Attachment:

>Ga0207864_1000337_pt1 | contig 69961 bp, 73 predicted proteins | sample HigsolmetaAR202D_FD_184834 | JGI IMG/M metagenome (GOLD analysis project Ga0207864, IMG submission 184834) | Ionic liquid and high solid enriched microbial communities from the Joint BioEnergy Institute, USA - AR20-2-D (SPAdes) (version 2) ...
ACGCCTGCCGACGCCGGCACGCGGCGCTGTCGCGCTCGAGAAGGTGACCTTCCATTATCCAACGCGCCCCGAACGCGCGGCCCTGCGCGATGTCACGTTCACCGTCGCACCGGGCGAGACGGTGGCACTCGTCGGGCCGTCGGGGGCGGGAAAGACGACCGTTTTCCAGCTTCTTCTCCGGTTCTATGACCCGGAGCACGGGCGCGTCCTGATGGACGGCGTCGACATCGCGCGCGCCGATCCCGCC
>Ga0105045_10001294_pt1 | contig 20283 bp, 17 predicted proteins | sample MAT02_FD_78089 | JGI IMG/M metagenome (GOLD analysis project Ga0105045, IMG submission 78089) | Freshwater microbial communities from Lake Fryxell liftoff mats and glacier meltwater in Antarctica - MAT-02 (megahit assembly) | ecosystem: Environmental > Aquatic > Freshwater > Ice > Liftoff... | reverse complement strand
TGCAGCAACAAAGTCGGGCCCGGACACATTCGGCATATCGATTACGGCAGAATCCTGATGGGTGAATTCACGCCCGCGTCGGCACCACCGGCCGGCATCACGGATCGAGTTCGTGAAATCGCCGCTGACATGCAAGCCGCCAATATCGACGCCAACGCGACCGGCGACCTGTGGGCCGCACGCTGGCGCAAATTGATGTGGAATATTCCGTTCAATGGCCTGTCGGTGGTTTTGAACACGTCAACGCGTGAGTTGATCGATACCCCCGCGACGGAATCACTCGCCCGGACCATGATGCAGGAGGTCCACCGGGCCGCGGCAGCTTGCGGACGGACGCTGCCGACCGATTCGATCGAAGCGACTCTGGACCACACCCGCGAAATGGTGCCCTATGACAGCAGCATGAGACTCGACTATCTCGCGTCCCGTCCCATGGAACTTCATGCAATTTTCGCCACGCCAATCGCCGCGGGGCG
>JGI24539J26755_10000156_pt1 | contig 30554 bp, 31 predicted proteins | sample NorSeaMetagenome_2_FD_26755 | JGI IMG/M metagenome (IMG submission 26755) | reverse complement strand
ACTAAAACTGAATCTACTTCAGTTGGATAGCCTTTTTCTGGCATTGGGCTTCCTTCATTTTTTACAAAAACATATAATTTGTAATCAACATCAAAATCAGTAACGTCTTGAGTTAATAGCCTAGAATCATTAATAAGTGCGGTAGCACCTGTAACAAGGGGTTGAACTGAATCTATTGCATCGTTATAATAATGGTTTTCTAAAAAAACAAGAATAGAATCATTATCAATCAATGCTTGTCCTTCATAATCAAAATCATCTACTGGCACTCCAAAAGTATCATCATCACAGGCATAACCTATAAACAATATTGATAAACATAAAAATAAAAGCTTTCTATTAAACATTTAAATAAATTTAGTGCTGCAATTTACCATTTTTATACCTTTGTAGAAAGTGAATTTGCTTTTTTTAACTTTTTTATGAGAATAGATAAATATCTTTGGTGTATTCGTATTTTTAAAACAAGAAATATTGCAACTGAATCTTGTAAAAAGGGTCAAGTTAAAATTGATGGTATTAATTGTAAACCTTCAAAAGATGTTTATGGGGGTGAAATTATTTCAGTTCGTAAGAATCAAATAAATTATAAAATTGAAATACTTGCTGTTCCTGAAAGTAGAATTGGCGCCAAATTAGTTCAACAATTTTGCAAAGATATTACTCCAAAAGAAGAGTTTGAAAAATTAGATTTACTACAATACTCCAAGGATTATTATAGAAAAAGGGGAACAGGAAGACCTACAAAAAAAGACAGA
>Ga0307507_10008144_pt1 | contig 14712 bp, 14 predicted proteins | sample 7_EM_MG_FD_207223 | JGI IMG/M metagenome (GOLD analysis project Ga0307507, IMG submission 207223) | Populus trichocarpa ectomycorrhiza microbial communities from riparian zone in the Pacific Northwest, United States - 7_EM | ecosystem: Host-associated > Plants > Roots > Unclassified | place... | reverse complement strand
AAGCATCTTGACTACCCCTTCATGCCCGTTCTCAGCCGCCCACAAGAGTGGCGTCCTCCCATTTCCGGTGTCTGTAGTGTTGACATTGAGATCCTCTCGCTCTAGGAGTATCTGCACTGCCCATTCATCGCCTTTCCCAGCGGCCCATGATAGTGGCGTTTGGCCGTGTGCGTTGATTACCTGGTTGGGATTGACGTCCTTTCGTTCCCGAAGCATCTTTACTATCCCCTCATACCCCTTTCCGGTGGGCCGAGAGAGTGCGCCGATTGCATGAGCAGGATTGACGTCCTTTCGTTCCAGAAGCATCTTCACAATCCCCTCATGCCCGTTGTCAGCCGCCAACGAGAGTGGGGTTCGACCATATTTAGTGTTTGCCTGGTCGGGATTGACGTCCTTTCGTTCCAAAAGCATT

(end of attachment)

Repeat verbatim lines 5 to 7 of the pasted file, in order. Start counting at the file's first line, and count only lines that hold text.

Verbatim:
>JGI24539J26755_10000156_pt1 | contig 30554 bp, 31 predicted proteins | sample NorSeaMetagenome_2_FD_26755 | JGI IMG/M metagenome (IMG submission 26755) | reverse complement strand
ACTAAAACTGAATCTACTTCAGTTGGATAGCCTTTTTCTGGCATTGGGCTTCCTTCATTTTTTACAAAAACATATAATTTGTAATCAACATCAAAATCAGTAACGTCTTGAGTTAATAGCCTAGAATCATTAATAAGTGCGGTAGCACCTGTAACAAGGGGTTGAACTGAATCTATTGCATCGTTATAATAATGGTTTTCTAAAAAAACAAGAATAGAATCATTATCAATCAATGCTTGTCCTTCATAATCAAAATCATCTACTGGCACTCCAAAAGTATCATCATCACAGGCATAACCTATAAACAATATTGATAAACATAAAAATAAAAGCTTTCTATTAAACATTTAAATAAATTTAGTGCTGCAATTTACCATTTTTATACCTTTGTAGAAAGTGAATTTGCTTTTTTTAACTTTTTTATGAGAATAGATAAATATCTTTGGTGTATTCGTATTTTTAAAACAAGAAATATTGCAACTGAATCTTGTAAAAAGGGTCAAGTTAAAATTGATGGTATTAATTGTAAACCTTCAAAAGATGTTTATGGGGGTGAAATTATTTCAGTTCGTAAGAATCAAATAAATTATAAAATTGAAATACTTGCTGTTCCTGAAAGTAGAATTGGCGCCAAATTAGTTCAACAATTTTGCAAAGATATTACTCCAAAAGAAGAGTTTGAAAAATTAGATTTACTACAATACTCCAAGGATTATTATAGAAAAAGGGGAACAGGAAGACCTACAAAAAAAGACAGA
>Ga0307507_10008144_pt1 | contig 14712 bp, 14 predicted proteins | sample 7_EM_MG_FD_207223 | JGI IMG/M metagenome (GOLD analysis project Ga0307507, IMG submission 207223) | Populus trichocarpa ectomycorrhiza microbial communities from riparian zone in the Pacific Northwest, United States - 7_EM | ecosystem: Host-associated > Plants > Roots > Unclassified | place... | reverse complement strand